NAIROBI, Kenya — The world's poorer countries, desperate for more crops, are spraying pesticides at dangerous new levels, killing people by the tens of thousands and poisoning environments.
Despite new international guidelines, pesticides outlawed in the United States and Europe are sold aggressively throughout the Third World to farmers untrained in their use.
"It is going to get worse," said Thomas Odhiambo, director of the International Center of Insect Physiology and Ecology in Nairobi. "Unless we develop a strategy, this will be with us forever."
Odhiambo, chairman of the African Academy of Sciences, and other specialists, farmers and officials in developed and developing countries say:
- Misused poisons are stimulating pests they are meant to kill, creating resistances and new threats that spur an even greater use of more potent chemicals.
- Harmful effects reach consumers in developed countries, widening what U.S. researcher David Weir identified as "a circle of poison."
- The spreading ecological damage is worldwide, with traces of banned chemicals in Antarctic snowfields and Alpine lakes. Some soils are losing productivity and ground water is increasingly polluted.
- Overuse of DDT, malathion and other pesticides are rendering malarial mosquitoes invulnerable in some tropical climates.
- Although world attention focused on 2,347 Indians killed in 1984 at Union Carbide's plant in Bhopal, many thousands more die unnoticed at backyard factories all over the Third World.
"The argument is that pesticides are essential to protect food supplies," said David Bull, a British specialist. "But we are creating even greater problems for the future."
Major producers now sell $18 billion worth of pesticides a year, a fifth of them to the Third World. In addition, local factories make huge quantities of DDT and other chemicals.
West Germans export the most, but Swiss, British, American, French, Japanese and Dutch manufacturers also sell widely in developing countries.
"Companies say they apply rigid controls," said Michael Hansen, a scientist with the Consumers Union in Mount Vernon, N.Y. "But that's not what you see in the field."
To increase profits, he said, producers encourage chemical use far beyond what is safe or effective, resulting in a "pesticides treadmill" with steadily more serious consequences.
Odhiambo blames a well-organized chemical lobby in Europe and the United States, assisted by official foreign aid programs and some United Nations agencies, for encouraging sales despite the risk to users.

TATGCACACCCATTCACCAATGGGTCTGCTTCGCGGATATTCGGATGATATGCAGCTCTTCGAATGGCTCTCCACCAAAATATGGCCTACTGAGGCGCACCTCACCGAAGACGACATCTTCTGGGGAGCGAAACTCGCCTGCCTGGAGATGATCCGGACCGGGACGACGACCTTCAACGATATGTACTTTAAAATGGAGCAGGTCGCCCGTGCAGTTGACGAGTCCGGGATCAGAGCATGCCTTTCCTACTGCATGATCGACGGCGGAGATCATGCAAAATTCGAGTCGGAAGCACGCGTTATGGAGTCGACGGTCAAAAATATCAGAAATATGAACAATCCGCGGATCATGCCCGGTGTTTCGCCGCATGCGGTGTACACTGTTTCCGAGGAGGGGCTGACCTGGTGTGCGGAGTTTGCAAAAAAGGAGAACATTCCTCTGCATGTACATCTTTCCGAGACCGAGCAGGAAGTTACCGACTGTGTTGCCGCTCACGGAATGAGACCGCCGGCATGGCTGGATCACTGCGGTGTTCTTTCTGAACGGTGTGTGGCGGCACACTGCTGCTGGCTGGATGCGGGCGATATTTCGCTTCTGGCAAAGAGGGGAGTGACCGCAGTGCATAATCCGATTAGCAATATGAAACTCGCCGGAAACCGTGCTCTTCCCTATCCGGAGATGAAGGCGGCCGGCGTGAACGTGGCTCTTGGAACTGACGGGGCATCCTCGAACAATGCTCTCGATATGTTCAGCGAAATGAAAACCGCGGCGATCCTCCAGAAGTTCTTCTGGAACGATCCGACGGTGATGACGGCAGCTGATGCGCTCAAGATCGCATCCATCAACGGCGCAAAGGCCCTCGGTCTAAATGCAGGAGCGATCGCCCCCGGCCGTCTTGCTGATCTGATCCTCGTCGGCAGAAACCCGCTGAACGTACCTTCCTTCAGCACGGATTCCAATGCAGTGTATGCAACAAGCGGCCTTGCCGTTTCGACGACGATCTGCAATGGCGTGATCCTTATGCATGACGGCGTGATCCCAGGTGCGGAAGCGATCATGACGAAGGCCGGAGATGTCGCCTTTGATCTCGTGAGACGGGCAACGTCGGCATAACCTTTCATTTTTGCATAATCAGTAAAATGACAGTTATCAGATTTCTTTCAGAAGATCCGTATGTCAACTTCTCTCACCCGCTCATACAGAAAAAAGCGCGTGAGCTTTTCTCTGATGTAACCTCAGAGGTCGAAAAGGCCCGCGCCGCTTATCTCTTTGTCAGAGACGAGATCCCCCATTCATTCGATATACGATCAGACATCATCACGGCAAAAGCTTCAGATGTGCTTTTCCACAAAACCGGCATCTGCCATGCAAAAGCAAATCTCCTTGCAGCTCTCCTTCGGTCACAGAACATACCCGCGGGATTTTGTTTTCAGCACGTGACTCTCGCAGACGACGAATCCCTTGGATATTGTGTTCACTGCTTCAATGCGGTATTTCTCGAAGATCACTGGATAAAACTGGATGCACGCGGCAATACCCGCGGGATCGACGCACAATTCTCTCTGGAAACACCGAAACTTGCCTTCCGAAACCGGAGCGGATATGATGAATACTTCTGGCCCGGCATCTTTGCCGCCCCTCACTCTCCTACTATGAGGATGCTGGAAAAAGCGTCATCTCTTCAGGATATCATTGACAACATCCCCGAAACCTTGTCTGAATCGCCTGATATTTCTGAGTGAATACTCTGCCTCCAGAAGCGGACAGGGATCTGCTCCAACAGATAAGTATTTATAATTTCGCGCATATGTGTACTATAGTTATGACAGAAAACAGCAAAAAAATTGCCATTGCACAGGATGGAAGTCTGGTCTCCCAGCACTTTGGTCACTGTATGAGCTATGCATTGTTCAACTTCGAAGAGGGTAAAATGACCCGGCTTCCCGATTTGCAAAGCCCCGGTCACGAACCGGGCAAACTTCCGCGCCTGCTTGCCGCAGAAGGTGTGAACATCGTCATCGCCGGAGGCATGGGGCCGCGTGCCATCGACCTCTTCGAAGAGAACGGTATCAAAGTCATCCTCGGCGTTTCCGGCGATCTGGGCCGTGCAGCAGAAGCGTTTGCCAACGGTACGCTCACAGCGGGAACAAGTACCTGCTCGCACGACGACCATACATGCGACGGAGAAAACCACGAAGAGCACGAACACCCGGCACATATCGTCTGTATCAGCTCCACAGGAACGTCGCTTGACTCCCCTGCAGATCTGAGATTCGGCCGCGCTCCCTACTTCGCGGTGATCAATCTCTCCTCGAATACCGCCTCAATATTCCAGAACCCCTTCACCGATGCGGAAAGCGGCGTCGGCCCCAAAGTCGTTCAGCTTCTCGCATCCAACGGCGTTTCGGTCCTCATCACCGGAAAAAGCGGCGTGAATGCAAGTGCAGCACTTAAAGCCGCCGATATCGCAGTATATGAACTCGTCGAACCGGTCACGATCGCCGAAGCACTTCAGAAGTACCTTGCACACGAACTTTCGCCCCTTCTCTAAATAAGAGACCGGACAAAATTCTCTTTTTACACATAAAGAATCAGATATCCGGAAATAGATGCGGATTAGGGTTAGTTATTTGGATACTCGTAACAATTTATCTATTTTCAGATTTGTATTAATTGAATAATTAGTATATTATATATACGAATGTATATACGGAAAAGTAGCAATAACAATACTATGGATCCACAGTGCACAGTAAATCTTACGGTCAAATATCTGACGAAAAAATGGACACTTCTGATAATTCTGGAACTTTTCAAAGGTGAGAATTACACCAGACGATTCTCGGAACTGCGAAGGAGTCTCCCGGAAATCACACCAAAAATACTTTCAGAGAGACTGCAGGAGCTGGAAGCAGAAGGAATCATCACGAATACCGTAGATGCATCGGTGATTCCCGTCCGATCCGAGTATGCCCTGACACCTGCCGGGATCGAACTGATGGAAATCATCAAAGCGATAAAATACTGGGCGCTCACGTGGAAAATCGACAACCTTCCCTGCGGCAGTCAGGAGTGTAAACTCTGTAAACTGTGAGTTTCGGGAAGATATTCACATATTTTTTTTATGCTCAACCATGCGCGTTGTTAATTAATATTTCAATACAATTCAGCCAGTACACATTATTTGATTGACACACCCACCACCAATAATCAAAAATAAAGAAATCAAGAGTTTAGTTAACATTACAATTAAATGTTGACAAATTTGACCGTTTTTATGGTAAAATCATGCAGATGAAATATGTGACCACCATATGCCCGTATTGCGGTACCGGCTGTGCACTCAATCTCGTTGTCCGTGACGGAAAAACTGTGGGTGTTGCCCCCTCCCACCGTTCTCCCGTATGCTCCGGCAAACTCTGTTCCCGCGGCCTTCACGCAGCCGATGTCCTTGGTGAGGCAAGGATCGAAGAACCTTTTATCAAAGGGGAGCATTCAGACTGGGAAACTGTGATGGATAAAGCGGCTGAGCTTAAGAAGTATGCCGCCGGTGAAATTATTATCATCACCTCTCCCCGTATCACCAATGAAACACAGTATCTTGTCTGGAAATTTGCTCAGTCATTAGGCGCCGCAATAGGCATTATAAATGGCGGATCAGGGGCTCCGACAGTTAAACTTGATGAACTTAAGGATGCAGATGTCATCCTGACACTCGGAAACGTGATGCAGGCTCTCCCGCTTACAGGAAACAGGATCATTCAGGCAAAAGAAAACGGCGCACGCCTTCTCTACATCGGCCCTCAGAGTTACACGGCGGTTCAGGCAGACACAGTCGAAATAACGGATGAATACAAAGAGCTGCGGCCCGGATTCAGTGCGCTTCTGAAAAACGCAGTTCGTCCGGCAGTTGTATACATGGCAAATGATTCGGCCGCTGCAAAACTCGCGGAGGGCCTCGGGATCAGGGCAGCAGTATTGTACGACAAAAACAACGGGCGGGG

"Some of them are not very honest," he said. "They tell us: 'Since you are poor, you should accept it. It's not that bad." '
Industry executives acknowledge that although they may seek to control misuse of their chemicals, Third World conditions make accidents and side effects all but inevitable.
U.N., governmental and voluntary guidelines prescribe elaborate controls and warnings, but energetic local salesmen --often paid by commission--push their products with abandon.
Third World nations, with agriculture as their main hope to escape crushing debt, rely ever more heavily on pesticides. Many use paraquat and other toxic defoliants to clear new land.
William Hollis of the National Agricultural Chemicals Assn. in Washington agrees that some producers are lax in policing their local agents because of greater profits generated.
"They're blinking dollar signs," he said.
Most companies press hard to improve the image of pesticides but find independent distributors and pirate producers beyond their control, Hollis said.
Outdated World Health Organization estimates say 500,000 people a year are poisoned by pesticides, and 10,000 of them die. Privately, WHO experts say the figures are now at least double that.
And some specialists say actual figures may be far higher and are mounting fast.
Michael Loevensohn, in the prestigious British medical journal Lancet, found a 27% increase in deaths among Philippine rice farmers during a period of high pesticide use.
He estimates that tens of thousands of farmers were dying each year in Southeast Asia alone. As a result, he said, accepted worldwide figures seemed to be "substantially underestimated."
Pesticide deaths are often slow and misreported. Poisoning, if not fatal, can cripple for life. Little is known about cancer risks or long-term effects on nervous systems, fertility and immune systems.
Isolated studies across the Third World suggest an alarming picture.
A Kenyan scientist recently found mothers' milk with DDT levels 300 times above accepted international norms. "I found no milk without DDT," said Laetitia Kanja, "including my own."
Western authorities banned DDT because it remained undeteriorated in the food chain, threatening predator birds, among other species.
"Here we have so many other priorities," said one Kenyan scientist. "If you are hungry, you don't mind eating a little DDT."